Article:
NOMSA NKANA, Lusaka
THE Common Market for Eastern and Southern Africa (COMESA) Business Council (CBC) says policy-making processes without private sector consultation can result in measures that choke business development and growth.
COMESA business council board director Rosetta Chabala said measures such as high taxation and repetitive business processes stifle the ability of the private sector to flourish, to contribute to investment and to also propel public-private partnership (PPP) development in a manner that fosters economic growth.
The council advises that before instituting any regulation or policy, the public and private sectors should dialogue to determine the regulatory impact of the measure to all stakeholders and the impact on business competitiveness.
She said this also translates to the impact on consumer welfare, livelihood and economic growth.
Ms Chabala was speaking in Lusaka recently at the 2nd COMESA-Zambia Private Public Development meeting.
â€œThe objective of this PPD is not only timely but imperative if we are to build the capacity of local businesses not only to trade in the region but also to thrive and contribute to the national economic growth agenda,â€ she said.
Ms Chabala also said it is of paramount importance that national policies inculcate strategies that explicitly deal with the development and promotion of local businesses and industries, adding that the public sector has a role in fostering an enabling environment for businesses and in the development of requisite infrastructure.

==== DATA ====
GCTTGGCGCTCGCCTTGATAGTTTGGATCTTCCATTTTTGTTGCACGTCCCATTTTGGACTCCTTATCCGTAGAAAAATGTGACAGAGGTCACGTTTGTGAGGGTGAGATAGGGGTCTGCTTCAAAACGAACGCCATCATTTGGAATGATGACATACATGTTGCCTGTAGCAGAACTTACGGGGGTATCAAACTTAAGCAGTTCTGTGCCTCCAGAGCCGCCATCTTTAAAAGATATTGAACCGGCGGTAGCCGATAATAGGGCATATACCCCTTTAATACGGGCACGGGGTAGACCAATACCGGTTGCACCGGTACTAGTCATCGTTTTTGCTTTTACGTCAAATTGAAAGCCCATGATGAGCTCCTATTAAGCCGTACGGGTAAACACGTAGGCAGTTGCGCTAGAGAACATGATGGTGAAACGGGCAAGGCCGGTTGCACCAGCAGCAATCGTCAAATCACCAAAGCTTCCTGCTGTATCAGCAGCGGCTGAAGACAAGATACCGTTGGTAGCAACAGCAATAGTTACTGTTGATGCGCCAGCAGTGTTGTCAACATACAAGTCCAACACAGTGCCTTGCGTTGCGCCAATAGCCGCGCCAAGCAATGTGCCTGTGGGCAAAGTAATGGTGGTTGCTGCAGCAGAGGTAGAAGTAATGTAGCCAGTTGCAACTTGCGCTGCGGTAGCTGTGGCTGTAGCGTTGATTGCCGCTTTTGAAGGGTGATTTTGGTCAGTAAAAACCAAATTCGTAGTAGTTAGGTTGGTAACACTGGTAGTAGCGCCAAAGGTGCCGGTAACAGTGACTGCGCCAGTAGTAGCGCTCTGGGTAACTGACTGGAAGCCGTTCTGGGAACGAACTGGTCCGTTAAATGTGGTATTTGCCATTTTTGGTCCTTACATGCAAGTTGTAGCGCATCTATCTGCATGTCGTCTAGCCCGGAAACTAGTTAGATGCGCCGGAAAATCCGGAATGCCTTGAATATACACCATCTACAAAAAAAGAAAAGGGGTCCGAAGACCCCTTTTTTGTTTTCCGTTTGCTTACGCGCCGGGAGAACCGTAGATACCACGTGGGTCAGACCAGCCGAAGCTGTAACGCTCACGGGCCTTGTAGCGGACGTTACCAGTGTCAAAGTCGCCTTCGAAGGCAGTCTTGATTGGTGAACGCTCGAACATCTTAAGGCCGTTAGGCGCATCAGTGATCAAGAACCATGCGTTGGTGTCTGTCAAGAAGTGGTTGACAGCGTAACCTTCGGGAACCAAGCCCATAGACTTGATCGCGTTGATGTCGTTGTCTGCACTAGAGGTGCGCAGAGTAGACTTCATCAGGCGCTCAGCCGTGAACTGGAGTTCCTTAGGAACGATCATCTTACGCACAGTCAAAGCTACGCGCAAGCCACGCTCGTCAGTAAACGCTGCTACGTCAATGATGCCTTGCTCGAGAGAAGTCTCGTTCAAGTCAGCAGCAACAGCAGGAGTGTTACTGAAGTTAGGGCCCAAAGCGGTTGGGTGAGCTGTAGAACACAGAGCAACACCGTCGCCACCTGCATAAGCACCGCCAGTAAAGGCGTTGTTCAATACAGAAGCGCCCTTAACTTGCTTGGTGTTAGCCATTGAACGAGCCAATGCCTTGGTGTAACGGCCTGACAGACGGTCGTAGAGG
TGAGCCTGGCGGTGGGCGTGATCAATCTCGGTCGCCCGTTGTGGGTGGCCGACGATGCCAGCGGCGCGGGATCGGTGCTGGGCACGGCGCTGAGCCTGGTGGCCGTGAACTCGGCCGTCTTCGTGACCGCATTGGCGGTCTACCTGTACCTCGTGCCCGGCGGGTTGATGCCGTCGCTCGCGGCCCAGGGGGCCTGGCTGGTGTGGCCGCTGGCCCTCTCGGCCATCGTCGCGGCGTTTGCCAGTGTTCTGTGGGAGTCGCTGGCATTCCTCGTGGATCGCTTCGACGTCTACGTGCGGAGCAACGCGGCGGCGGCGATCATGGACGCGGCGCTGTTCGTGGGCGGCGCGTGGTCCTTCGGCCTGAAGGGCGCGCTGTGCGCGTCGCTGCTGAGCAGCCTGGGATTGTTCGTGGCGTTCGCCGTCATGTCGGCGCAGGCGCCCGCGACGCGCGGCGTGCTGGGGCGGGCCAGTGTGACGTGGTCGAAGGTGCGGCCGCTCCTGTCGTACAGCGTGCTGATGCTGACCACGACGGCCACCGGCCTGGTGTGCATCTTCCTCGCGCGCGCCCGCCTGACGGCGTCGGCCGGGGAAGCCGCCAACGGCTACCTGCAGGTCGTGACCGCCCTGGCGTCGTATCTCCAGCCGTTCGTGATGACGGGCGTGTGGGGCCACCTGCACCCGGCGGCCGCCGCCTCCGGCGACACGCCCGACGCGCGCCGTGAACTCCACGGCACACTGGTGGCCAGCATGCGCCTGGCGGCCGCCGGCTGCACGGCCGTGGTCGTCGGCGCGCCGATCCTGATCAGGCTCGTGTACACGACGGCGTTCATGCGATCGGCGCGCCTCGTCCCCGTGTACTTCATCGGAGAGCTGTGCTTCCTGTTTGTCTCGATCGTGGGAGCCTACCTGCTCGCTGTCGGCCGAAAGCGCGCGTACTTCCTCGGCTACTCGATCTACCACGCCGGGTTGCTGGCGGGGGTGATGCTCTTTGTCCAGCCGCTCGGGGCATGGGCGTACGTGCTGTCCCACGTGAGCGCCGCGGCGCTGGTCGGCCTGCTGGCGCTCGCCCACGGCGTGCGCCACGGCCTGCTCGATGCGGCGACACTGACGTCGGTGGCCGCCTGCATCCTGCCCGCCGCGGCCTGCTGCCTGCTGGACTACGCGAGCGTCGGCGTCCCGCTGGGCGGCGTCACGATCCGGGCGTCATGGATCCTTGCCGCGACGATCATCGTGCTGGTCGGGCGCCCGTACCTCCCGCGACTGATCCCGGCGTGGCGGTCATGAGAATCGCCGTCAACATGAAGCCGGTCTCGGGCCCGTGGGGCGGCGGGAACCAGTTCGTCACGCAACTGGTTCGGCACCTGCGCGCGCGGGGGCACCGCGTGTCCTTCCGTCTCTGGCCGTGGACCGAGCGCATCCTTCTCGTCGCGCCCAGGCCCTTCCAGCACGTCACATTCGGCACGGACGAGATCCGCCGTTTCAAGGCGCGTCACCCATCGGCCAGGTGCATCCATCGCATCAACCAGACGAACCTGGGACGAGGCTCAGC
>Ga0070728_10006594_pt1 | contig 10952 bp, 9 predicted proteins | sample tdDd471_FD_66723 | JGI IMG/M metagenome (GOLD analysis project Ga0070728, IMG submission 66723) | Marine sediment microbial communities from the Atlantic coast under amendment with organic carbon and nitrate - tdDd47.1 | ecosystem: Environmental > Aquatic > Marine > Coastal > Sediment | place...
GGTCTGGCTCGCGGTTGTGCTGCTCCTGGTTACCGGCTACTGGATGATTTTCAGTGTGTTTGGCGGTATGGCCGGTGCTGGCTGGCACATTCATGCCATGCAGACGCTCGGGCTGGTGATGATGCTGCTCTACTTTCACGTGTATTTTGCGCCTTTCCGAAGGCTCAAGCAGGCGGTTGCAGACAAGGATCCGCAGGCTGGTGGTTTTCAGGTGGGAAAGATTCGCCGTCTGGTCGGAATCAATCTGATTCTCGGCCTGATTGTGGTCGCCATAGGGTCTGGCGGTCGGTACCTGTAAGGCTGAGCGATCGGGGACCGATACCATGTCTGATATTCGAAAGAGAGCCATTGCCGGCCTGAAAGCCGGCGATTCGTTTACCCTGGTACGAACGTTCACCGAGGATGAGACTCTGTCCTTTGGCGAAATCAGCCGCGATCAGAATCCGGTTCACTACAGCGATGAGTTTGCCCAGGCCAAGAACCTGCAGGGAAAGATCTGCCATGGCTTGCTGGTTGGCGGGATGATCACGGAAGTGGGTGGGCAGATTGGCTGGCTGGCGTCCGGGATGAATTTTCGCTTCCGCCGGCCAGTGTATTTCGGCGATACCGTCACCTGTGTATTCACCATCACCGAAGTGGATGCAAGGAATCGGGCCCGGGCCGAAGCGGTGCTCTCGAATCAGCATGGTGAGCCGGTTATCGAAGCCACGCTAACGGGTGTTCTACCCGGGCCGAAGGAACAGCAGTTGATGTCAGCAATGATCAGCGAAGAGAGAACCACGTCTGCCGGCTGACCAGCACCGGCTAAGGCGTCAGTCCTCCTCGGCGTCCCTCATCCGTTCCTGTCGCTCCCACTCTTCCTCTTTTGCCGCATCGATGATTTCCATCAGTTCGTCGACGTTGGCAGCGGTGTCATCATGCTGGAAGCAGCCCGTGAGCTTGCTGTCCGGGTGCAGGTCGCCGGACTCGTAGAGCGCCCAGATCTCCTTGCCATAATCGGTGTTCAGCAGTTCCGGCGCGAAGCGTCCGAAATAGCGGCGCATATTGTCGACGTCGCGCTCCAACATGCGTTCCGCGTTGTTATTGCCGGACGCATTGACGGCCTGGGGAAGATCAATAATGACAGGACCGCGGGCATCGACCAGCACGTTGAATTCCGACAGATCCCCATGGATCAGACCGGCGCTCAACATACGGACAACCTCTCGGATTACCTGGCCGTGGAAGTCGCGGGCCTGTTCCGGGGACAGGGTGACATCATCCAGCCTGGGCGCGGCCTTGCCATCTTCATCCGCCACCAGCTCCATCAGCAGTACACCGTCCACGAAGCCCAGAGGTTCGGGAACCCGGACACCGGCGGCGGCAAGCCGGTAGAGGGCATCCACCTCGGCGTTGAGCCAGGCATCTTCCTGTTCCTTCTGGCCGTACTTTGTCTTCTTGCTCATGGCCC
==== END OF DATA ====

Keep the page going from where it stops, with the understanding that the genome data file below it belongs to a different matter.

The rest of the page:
Ms Chabala said at the same time, it is apparent that businesses also have a role to play in investment and building business.
She also said increased private sector consultations and participation in the regulatory and policy frameworks and dialogue paves way for increased private sector investments in the economy.
Meanwhile, Ms Chabala said Zambia does not need to remain the leading importer in the region with an import value of US$2.0 billion.
She said through improvement in agriculture, manufacturing and service competitiveness, Zambia can actually have a trade balance when trading with partners in the region.
NOMSA NKANA, Lusaka